A softer accent, much like the Western New England accent is the Inland Northern. It covers Upstate New York and Vermont. It acts like a transitioning accent between the Midwest and the Upper East Coast. Inland Northern speakers pronounce marry, merry and Mary all the same way and can often sound a bit like their friendly neighbours to the North (Canada).
Upper Midwestern accents encompass states like Michigan, Minnesota, North Dakota, South Dakota, and Wisconsin and have a very distinctive twang that comes from the Scandinavian immigrants that originally settled in the area. Think of the movie Fargo (or the very well acted television series, starring the recently single Martin Freeman) or the phrase “You betcha, doncha know?”
Rocky Mountain accents are next and cover states like Montana, Utah and Colorado. Here you’ll hear a bit of influence from Native American languages. You’ll hear slightly rounded vowels, where 'o' sounds are still very much o's and not a's. Most consonant sounds are also kept and pronounced. Here, much like with Pacific Northwest dialects there is more of a difference in what things are called that give the accent away. Words like ‘potluck’ (a meal where everyone brings a dish to share) crop up, showing the Native American influence (originally coming from ‘potlatch’).
Pacific Southwest accents and dialects reflect gold mining times, with phrasal verbs like ‘pan out’ and phrases like ‘pay dirt being used. This is also where you’ll find the typical ‘Valley girl’ accent, which is so, like, 90s now, like- totally no one, like, talks like that anymore!
Ozark accents and dialects are what you might consider ‘hillbilly’ accents, and it comes from the Southern Appalachian areas of America. Think of the Beverly Hillbillies, or perhaps Cletus from the Simpsons.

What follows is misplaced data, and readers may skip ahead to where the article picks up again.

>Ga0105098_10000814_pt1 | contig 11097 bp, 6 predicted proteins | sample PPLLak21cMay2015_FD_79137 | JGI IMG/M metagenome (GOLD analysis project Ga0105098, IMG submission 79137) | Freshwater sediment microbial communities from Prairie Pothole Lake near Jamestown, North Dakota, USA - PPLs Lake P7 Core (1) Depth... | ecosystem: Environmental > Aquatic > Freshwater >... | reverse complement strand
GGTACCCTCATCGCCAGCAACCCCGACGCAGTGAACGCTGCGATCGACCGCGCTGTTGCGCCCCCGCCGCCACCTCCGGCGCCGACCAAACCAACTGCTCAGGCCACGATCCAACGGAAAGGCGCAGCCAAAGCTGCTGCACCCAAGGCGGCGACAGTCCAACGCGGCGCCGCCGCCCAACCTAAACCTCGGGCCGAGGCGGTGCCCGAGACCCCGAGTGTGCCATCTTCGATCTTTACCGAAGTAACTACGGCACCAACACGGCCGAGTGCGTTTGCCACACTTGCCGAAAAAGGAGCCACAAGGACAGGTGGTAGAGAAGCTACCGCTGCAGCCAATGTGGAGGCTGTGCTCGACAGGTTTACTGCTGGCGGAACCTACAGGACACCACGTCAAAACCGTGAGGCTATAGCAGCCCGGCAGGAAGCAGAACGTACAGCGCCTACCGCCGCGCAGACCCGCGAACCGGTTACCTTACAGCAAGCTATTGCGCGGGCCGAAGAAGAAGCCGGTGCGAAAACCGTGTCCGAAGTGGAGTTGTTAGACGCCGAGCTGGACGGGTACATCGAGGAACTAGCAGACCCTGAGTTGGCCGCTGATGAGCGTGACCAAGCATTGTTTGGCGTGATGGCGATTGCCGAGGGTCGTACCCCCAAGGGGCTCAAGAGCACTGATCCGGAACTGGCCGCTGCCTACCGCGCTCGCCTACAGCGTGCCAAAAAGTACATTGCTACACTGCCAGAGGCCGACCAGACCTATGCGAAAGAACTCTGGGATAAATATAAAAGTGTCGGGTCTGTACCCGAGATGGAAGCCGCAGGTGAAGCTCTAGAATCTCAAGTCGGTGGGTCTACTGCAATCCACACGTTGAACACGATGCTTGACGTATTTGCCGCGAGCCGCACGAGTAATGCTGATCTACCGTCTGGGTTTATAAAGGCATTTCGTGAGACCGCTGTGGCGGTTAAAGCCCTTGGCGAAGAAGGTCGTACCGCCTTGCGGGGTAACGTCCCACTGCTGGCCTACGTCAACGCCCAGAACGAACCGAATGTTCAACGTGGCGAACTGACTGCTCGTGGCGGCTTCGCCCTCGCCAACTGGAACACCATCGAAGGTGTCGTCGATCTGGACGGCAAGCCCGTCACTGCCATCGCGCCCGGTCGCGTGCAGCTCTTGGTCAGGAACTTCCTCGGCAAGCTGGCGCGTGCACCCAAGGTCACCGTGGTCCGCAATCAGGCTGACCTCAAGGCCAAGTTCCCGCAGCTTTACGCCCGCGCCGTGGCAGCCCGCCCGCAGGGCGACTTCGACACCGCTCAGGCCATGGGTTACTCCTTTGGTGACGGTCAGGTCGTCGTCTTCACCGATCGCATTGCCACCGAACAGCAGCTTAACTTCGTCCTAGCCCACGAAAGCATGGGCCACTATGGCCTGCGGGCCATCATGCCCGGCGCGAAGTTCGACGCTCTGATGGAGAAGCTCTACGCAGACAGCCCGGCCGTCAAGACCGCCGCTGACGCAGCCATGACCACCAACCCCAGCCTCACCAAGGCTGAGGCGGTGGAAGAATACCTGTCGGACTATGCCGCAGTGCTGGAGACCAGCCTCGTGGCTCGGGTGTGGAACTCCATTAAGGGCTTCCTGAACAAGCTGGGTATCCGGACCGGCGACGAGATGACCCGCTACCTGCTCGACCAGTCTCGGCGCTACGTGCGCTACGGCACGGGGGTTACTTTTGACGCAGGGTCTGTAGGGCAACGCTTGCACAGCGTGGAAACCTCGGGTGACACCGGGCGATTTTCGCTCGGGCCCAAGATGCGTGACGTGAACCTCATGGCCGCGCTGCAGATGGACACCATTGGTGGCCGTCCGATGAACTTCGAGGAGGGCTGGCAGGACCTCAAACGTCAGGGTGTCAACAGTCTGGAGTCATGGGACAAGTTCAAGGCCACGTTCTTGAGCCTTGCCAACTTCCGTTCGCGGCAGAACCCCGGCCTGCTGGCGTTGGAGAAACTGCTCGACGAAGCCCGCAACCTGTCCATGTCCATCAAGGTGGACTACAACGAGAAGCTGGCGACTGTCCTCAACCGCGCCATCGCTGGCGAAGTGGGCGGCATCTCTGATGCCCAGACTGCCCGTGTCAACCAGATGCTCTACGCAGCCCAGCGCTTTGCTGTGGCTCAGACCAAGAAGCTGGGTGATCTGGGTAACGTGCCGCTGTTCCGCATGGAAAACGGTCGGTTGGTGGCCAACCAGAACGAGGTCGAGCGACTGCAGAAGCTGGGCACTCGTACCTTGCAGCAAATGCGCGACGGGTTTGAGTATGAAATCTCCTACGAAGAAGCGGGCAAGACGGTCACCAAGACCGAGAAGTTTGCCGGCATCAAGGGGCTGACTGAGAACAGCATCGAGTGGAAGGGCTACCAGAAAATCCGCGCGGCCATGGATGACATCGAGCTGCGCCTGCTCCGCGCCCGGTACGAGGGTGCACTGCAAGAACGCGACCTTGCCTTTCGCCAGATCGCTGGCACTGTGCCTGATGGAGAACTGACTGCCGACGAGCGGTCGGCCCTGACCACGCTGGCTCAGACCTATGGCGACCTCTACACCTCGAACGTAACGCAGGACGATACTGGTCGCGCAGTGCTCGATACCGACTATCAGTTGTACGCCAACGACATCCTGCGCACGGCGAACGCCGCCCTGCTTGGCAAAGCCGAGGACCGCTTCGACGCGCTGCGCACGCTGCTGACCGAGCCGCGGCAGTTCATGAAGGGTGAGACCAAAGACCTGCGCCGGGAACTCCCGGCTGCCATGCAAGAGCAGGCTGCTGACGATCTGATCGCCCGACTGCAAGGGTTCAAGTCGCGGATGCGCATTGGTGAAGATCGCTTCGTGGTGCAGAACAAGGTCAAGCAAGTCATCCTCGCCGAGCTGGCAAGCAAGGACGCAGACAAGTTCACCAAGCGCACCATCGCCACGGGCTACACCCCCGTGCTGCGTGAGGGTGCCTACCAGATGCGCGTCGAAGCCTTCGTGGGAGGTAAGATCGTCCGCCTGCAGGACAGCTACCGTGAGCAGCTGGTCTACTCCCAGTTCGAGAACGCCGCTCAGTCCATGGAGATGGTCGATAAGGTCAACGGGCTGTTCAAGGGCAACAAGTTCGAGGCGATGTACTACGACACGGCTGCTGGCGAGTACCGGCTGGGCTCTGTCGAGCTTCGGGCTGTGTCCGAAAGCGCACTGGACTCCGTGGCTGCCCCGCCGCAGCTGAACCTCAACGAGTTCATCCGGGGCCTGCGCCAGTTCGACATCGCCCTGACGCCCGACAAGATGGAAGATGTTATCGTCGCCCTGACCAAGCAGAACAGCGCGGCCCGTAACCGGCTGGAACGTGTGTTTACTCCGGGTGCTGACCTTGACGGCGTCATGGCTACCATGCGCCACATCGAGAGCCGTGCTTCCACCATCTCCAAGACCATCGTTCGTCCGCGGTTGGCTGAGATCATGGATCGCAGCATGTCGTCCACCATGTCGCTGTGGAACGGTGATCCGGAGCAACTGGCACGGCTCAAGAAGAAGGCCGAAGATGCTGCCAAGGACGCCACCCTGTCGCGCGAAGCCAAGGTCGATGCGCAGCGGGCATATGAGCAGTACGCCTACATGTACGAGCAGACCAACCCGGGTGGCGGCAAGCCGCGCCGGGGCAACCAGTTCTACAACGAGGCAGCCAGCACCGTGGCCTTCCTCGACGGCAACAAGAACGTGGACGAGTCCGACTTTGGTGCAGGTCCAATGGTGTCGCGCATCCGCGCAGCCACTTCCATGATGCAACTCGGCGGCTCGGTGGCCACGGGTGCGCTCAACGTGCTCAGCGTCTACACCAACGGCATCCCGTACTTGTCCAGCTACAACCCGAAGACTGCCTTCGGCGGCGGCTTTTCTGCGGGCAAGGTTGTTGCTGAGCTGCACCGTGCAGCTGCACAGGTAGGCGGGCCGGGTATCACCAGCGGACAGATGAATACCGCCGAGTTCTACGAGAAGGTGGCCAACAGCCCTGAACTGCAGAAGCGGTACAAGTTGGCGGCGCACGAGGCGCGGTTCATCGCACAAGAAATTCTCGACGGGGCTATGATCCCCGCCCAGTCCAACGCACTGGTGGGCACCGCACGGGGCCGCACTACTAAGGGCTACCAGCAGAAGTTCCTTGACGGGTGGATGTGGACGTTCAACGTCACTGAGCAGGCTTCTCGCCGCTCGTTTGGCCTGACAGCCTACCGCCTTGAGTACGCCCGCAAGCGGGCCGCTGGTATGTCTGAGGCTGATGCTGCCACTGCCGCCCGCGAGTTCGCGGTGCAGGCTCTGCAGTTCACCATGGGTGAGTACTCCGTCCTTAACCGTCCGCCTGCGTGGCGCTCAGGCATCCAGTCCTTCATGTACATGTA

South Midlands cover North Texas and the west Appalachians. Most noticeably here, people will drop the re from the word ‘are’ when using any kind of continuous tense, or really just before -ing words (though the G will also usually be dropped). So the soup’s a’bubblin’ in the South Midlands.
The same can be said of the South Appalachian areas in terms of G-dropping.
Gullah may be what you think of when you hear a southern drawl, as this accent and dialect is usually found around Georgia and South Carolina. Much like the Gulf Southern accent, there’s no rush to the vowels or words and you can hear the way each sound plays out on the tongue. There’s also a strong French influence here, with words like ‘bayou’ used in everyday speech. Think alligators and Southern kindness.
While this is not a complete list, not even by half, this can at least provide an idea of what sounds can be heard throughout the States. With so much variation, it’s hard to know how everyone in the same country is able to communicate, but (shockingly) it doesn’t seem to cause much of a problem, at least most of the time. Are there accents that you find difficult to understand?